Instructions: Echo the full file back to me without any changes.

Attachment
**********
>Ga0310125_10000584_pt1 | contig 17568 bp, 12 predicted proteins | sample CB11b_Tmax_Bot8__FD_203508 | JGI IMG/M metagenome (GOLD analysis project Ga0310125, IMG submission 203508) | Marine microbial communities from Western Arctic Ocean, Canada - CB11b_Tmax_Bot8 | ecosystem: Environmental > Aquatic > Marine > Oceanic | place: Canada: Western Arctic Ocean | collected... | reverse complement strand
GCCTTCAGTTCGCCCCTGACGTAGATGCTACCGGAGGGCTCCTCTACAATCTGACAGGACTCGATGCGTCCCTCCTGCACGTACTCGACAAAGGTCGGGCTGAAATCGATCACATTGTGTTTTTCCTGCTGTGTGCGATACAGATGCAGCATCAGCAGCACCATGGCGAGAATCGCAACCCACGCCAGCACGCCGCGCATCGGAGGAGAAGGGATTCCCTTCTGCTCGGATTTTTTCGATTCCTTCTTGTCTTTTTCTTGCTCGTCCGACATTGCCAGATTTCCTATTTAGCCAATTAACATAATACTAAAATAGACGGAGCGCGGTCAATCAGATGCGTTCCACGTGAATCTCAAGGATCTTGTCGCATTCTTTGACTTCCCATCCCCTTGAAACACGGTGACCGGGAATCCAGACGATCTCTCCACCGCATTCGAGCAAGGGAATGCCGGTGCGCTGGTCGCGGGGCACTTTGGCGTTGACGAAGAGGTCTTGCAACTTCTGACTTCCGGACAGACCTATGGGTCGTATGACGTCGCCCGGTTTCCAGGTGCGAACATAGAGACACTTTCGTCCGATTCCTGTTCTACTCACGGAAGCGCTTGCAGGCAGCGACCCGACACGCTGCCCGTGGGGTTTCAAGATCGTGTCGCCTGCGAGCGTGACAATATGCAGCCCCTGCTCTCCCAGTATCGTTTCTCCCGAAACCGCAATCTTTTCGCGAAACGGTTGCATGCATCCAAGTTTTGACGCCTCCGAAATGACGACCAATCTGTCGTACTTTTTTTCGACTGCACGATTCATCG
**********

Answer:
>Ga0310125_10000584_pt1 | contig 17568 bp, 12 predicted proteins | sample CB11b_Tmax_Bot8__FD_203508 | JGI IMG/M metagenome (GOLD analysis project Ga0310125, IMG submission 203508) | Marine microbial communities from Western Arctic Ocean, Canada - CB11b_Tmax_Bot8 | ecosystem: Environmental > Aquatic > Marine > Oceanic | place: Canada: Western Arctic Ocean | collected... | reverse complement strand
GCCTTCAGTTCGCCCCTGACGTAGATGCTACCGGAGGGCTCCTCTACAATCTGACAGGACTCGATGCGTCCCTCCTGCACGTACTCGACAAAGGTCGGGCTGAAATCGATCACATTGTGTTTTTCCTGCTGTGTGCGATACAGATGCAGCATCAGCAGCACCATGGCGAGAATCGCAACCCACGCCAGCACGCCGCGCATCGGAGGAGAAGGGATTCCCTTCTGCTCGGATTTTTTCGATTCCTTCTTGTCTTTTTCTTGCTCGTCCGACATTGCCAGATTTCCTATTTAGCCAATTAACATAATACTAAAATAGACGGAGCGCGGTCAATCAGATGCGTTCCACGTGAATCTCAAGGATCTTGTCGCATTCTTTGACTTCCCATCCCCTTGAAACACGGTGACCGGGAATCCAGACGATCTCTCCACCGCATTCGAGCAAGGGAATGCCGGTGCGCTGGTCGCGGGGCACTTTGGCGTTGACGAAGAGGTCTTGCAACTTCTGACTTCCGGACAGACCTATGGGTCGTATGACGTCGCCCGGTTTCCAGGTGCGAACATAGAGACACTTTCGTCCGATTCCTGTTCTACTCACGGAAGCGCTTGCAGGCAGCGACCCGACACGCTGCCCGTGGGGTTTCAAGATCGTGTCGCCTGCGAGCGTGACAATATGCAGCCCCTGCTCTCCCAGTATCGTTTCTCCCGAAACCGCAATCTTTTCGCGAAACGGTTGCATGCATCCAAGTTTTGACGCCTCCGAAATGACGACCAATCTGTCGTACTTTTTTTCGACTGCACGATTCATCG